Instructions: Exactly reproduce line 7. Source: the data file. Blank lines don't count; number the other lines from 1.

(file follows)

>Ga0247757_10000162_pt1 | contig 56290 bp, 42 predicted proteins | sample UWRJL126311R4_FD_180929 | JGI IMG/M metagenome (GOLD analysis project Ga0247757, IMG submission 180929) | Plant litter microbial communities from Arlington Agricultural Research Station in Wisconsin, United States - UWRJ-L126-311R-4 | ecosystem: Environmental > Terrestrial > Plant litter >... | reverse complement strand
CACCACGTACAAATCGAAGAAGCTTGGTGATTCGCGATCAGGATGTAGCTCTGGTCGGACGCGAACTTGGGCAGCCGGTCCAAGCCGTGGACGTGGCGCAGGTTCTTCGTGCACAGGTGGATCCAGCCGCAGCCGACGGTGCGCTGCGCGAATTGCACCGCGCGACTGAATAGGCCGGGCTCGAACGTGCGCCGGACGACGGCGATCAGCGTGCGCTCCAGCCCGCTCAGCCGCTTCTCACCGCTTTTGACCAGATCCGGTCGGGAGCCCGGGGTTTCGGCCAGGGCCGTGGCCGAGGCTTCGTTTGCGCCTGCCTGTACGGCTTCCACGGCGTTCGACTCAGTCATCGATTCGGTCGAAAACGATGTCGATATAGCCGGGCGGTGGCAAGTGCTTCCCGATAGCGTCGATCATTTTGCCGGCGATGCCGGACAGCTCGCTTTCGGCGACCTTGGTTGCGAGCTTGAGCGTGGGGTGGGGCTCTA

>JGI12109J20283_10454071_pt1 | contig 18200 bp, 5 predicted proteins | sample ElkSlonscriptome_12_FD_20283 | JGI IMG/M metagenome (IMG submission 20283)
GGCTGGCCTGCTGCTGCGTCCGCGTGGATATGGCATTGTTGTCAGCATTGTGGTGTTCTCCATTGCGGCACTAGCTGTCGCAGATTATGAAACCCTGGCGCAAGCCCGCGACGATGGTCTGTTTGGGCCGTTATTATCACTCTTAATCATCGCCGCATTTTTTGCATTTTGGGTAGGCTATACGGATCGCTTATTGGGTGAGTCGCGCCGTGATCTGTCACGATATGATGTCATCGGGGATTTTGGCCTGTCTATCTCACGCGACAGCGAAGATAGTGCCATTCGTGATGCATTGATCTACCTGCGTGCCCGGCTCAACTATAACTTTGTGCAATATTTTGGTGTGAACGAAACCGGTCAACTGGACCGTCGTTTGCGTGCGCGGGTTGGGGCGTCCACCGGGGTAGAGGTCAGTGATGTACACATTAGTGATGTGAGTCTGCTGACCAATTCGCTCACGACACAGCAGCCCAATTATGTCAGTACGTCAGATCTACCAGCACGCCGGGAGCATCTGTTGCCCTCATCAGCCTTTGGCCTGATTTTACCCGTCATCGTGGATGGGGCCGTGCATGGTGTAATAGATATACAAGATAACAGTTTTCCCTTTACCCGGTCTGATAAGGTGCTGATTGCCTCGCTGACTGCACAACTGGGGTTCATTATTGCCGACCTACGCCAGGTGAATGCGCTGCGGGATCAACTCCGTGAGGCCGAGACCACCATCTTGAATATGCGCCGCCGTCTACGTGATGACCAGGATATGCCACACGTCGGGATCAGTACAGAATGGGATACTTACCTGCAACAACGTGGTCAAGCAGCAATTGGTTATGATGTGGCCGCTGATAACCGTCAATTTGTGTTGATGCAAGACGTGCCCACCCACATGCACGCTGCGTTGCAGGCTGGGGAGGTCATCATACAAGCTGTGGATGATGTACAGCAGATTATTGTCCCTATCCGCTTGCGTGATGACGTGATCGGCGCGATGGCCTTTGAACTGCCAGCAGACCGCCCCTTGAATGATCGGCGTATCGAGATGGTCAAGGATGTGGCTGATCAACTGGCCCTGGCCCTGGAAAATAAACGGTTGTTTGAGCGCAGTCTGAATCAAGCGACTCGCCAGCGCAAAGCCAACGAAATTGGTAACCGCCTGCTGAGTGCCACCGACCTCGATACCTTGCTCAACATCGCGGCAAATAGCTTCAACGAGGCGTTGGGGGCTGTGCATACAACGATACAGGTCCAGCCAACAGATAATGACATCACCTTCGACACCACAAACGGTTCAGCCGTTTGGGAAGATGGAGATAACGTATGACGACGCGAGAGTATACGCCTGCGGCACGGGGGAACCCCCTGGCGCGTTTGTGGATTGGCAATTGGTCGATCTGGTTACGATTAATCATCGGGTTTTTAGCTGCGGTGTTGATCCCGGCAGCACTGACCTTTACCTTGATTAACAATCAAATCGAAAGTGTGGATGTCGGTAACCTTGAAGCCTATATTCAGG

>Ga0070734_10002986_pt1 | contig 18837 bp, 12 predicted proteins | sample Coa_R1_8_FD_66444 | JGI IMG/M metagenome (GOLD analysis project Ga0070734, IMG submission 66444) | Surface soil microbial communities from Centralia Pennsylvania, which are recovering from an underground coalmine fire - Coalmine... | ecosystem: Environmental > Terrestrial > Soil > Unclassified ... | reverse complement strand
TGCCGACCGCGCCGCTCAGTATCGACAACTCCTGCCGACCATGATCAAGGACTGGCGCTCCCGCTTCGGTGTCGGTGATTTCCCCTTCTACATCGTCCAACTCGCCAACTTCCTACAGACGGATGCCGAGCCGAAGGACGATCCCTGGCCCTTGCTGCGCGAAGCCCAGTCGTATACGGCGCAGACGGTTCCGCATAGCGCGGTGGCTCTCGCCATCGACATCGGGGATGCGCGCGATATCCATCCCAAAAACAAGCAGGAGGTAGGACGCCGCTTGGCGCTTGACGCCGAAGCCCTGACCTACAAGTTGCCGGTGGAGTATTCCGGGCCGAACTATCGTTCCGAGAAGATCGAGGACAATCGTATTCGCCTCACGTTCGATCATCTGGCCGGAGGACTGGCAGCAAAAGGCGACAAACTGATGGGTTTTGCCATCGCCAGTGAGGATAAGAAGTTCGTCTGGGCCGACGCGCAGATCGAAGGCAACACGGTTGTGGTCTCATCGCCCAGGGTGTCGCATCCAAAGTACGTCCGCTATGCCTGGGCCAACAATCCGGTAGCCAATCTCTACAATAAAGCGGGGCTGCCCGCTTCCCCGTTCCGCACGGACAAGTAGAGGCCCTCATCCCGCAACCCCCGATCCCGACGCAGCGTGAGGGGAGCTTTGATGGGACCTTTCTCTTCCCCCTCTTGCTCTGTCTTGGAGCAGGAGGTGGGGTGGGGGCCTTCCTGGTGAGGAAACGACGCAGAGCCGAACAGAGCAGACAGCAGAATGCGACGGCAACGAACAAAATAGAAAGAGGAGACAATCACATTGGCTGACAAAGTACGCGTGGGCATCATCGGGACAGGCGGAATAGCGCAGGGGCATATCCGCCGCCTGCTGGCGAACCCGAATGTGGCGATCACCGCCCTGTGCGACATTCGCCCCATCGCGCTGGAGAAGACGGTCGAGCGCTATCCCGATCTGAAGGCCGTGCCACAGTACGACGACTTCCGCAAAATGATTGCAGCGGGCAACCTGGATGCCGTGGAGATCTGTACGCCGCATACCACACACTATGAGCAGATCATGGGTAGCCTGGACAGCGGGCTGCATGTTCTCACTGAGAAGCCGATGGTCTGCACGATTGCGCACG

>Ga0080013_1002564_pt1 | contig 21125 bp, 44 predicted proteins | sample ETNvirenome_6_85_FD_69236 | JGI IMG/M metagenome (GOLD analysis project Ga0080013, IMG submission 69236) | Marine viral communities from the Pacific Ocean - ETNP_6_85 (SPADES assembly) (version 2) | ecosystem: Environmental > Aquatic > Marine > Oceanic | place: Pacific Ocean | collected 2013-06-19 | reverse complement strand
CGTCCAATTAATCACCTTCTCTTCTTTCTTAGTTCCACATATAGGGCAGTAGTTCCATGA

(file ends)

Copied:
>Ga0080013_1002564_pt1 | contig 21125 bp, 44 predicted proteins | sample ETNvirenome_6_85_FD_69236 | JGI IMG/M metagenome (GOLD analysis project Ga0080013, IMG submission 69236) | Marine viral communities from the Pacific Ocean - ETNP_6_85 (SPADES assembly) (version 2) | ecosystem: Environmental > Aquatic > Marine > Oceanic | place: Pacific Ocean | collected 2013-06-19 | reverse complement strand